School gardens and outdoor classrooms have been popping up all over the Bay Area, with the idea of getting kids out of desks and into the dirt. But, once the kids are outside, someone has to teach them about gardening, bugs, and plants. Enter: Education Outside.
This San Francisco organization created a dedicated corps of young, eager instructors to solve that problem and run green classrooms at schools throughout the city. Kids love learning about the outdoors and can even take home some lessons to their parents.
Education Outside also has workshops, resources for teaching kids about the outdoors, and a summer camp. Rachel Fudge, communications manager, gave us some insight about who makes up this corps and how the idea to educate kids outside got started in the first place.
RootsRated: How did Education Outside get started?
Rachel Fudge: Education Outside grew out of a grassroots coalition known as the San Francisco Green Schoolyard Alliance. The Alliance led a successful campaign to secure nearly $14 million in city bond funding to design and construct green schoolyards at 84 public schools throughout San Francisco— the largest green schoolyards system of any school district in the country.
As Arden Bucklin-Sporer, executive director of first the SFGSA and now Education Outside, tells it, the Alliance thought their role would end once those green schoolyards were under construction. But, in fact, they realized their work was just beginning, because in order to thrive, green schoolyards need dedicated stewards— an impossibility for many public schools with limited resources.
So they hatched the idea of a service corps of young people who are passionate about nature, the environment, social justice, elementary education, and science. In 2011, they launched the Corps for Education Outside.
RootsRated: Can you describe the programs offered by Education Outside?
Fudge: Our primary program is the Corps for Education Outside, which currently serves 22 elementary schools in San Francisco and is expanding each year to reach more schools in the district. Each corps member is assigned to one elementary school for a two-year term of service. A corps member becomes a part of that school community, teaching in the outdoor classroom (aka school garden) four days a week and leading sustainability efforts at the school. Fridays are dedicated to intensive trainings and workshops for corps members on everything from classroom management to horticultural practices to scientific inquiry techniques.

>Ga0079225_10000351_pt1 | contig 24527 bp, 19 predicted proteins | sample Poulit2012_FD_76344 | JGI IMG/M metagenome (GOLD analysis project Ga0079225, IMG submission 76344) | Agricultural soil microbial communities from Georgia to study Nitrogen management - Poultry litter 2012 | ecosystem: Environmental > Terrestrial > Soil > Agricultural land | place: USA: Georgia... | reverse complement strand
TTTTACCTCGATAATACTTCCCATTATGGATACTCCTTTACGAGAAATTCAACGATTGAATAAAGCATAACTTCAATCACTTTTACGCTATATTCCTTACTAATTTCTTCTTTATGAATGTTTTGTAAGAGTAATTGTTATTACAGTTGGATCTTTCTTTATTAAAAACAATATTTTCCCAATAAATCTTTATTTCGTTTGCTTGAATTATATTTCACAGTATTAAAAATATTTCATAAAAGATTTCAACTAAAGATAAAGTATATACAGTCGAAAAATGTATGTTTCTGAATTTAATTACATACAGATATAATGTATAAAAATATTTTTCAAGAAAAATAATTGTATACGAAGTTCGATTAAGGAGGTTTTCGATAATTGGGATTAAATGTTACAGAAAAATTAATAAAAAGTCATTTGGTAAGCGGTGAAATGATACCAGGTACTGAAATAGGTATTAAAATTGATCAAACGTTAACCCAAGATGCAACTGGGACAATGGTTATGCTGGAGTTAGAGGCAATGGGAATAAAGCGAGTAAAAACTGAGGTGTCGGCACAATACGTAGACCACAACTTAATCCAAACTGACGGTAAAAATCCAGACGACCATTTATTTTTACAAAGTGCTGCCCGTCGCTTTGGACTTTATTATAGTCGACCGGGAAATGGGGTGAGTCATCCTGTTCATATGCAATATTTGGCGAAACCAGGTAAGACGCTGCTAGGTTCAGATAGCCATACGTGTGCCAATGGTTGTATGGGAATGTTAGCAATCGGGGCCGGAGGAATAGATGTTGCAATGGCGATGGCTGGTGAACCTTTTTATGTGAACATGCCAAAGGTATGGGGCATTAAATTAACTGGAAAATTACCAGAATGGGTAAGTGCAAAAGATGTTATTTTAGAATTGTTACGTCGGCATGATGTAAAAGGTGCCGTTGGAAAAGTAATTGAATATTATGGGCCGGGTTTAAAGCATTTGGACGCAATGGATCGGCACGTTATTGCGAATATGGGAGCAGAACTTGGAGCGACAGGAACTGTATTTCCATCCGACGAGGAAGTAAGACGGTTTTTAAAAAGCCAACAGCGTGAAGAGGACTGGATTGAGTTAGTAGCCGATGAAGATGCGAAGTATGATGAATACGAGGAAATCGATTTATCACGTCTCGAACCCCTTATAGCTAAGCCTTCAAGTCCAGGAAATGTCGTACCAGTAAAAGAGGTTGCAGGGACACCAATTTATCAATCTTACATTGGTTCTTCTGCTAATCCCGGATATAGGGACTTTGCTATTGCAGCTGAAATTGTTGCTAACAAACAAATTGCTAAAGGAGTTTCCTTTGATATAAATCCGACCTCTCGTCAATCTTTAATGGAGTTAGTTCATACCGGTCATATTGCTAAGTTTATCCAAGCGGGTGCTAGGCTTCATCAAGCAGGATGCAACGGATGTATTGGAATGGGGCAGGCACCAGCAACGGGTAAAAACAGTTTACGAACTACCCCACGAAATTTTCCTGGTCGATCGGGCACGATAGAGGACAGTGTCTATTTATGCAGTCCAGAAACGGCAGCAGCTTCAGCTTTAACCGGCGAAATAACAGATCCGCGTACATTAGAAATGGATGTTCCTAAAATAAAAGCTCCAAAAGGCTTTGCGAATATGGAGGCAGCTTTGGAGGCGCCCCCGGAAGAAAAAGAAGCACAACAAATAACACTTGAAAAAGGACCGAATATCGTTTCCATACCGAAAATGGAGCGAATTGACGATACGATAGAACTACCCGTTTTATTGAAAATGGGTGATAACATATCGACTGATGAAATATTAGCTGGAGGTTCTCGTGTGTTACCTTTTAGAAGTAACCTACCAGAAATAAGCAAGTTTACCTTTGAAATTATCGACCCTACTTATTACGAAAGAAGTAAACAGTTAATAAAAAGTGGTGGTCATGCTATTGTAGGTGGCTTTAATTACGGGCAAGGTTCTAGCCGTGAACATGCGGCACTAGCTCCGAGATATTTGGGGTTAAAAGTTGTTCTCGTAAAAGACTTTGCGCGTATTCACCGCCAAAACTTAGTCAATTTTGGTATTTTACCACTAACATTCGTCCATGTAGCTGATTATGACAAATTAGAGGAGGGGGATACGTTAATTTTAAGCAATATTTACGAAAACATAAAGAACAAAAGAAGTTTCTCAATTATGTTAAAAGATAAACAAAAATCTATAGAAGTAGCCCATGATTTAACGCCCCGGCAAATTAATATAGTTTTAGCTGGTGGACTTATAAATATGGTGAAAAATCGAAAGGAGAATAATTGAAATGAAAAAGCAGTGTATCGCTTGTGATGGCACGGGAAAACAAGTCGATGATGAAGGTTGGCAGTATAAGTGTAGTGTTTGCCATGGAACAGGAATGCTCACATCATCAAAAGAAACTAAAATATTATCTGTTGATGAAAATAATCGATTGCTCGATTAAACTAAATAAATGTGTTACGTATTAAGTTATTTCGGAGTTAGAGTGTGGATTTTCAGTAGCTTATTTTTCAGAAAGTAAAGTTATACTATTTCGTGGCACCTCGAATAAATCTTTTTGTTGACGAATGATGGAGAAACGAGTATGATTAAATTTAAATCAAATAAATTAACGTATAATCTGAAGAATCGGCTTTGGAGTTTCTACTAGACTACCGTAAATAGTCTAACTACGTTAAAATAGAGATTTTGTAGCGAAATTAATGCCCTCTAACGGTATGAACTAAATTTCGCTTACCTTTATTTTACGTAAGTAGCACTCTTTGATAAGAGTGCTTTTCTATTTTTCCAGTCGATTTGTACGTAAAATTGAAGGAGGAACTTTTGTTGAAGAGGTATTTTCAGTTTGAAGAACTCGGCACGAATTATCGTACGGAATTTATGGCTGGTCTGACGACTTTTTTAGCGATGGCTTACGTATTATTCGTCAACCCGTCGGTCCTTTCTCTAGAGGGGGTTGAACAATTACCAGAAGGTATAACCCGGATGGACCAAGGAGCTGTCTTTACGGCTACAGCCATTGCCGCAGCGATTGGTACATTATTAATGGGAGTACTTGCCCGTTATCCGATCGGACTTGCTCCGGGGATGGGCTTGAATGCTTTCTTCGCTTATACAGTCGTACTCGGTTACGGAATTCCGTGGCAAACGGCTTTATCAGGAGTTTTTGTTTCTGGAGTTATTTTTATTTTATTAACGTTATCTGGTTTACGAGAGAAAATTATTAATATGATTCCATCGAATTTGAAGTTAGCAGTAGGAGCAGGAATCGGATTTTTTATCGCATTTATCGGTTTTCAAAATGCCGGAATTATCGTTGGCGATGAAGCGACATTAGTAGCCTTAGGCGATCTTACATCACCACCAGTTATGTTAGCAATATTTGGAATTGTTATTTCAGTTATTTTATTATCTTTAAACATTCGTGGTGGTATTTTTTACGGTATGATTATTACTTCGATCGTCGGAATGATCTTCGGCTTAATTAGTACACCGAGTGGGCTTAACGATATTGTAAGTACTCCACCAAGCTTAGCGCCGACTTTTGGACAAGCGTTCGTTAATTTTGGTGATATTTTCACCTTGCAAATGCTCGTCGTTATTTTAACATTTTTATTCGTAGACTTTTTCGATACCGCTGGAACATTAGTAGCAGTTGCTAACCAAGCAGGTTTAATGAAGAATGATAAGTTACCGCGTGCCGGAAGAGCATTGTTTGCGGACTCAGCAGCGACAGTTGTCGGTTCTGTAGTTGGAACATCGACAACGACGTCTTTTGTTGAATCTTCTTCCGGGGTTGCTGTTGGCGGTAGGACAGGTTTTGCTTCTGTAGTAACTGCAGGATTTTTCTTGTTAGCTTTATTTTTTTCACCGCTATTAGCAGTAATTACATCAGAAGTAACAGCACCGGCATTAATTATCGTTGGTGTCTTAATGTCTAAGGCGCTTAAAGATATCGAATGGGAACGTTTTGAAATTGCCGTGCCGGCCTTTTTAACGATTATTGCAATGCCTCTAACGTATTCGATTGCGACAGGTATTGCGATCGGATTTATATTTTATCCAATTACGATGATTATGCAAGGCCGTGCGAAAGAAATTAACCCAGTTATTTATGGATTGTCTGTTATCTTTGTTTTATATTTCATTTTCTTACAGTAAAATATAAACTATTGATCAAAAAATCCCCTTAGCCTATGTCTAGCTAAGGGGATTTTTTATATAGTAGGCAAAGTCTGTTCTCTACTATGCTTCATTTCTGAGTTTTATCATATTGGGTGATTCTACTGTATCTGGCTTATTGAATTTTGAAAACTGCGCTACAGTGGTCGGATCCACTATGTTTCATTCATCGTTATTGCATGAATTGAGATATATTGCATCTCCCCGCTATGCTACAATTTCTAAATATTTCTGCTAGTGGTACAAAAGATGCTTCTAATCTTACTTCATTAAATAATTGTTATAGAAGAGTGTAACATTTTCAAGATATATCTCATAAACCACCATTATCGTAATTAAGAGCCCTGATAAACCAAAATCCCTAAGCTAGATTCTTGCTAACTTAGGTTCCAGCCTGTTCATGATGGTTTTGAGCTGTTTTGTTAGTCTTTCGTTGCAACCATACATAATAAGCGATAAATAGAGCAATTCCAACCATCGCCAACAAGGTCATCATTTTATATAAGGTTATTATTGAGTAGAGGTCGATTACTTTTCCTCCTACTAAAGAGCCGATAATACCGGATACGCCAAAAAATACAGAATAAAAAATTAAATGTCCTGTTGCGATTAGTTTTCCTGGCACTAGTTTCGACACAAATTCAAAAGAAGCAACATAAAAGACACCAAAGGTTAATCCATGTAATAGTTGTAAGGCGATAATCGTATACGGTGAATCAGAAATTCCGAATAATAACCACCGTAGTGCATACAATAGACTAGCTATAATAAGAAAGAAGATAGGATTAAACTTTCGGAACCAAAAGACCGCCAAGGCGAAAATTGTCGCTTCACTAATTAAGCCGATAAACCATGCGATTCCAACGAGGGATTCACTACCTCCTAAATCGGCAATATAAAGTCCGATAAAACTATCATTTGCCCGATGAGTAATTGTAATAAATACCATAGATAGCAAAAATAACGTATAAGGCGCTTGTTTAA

As more and more schools in our district join our program, we’re increasingly focusing our efforts on the Corps for Education Outside, because it allows us to have a deeper impact.
RootsRated: What are your goals with the classroom programs?
Fudge: Our goal is first and foremost to get every elementary student into the outdoor classroom once a week. That’s our baseline. When kids go outside to learn, they are stimulated in new and different ways. Science really comes alive outside, and we believe that outdoor experiential education is a key way to make every child’s first science experiences positive and engaging.
On a day-to-day basis, our corps members see the difference in kids’ attitudes toward the outdoors, from trying new vegetables, to understanding their role as environmental stewards. Kids who once were afraid of spiders will happily search for insects throughout the garden; kids eagerly sample fava beans and chard pesto when they’ve grown and harvested themselves.
RootsRated: How are corps members selected?
Fudge: We have a rigorous application and interviewing process for corps members. This year, we received more than 200 applications for 10 positions. We look for people who have experience with environmental and science education, have taught elementary-aged kids, are independent self-starters, and, most of all, are passionate about service, the environment, and elementary education.
Once hired, corps members go through an intensive three-week training program called Boot Camp, before school starts. Then they start teaching classes at their assigned school, four days a week. On the fifth day, they either do site administration work or attend additional trainings.
RootsRated: If someone wants to get involved, what can they do?
Fudge: We’re in the process of hiring corps members for the 2014-2015 school year, but application information for future years is available on our website. Read our monthly newsletter for news and other opportunities.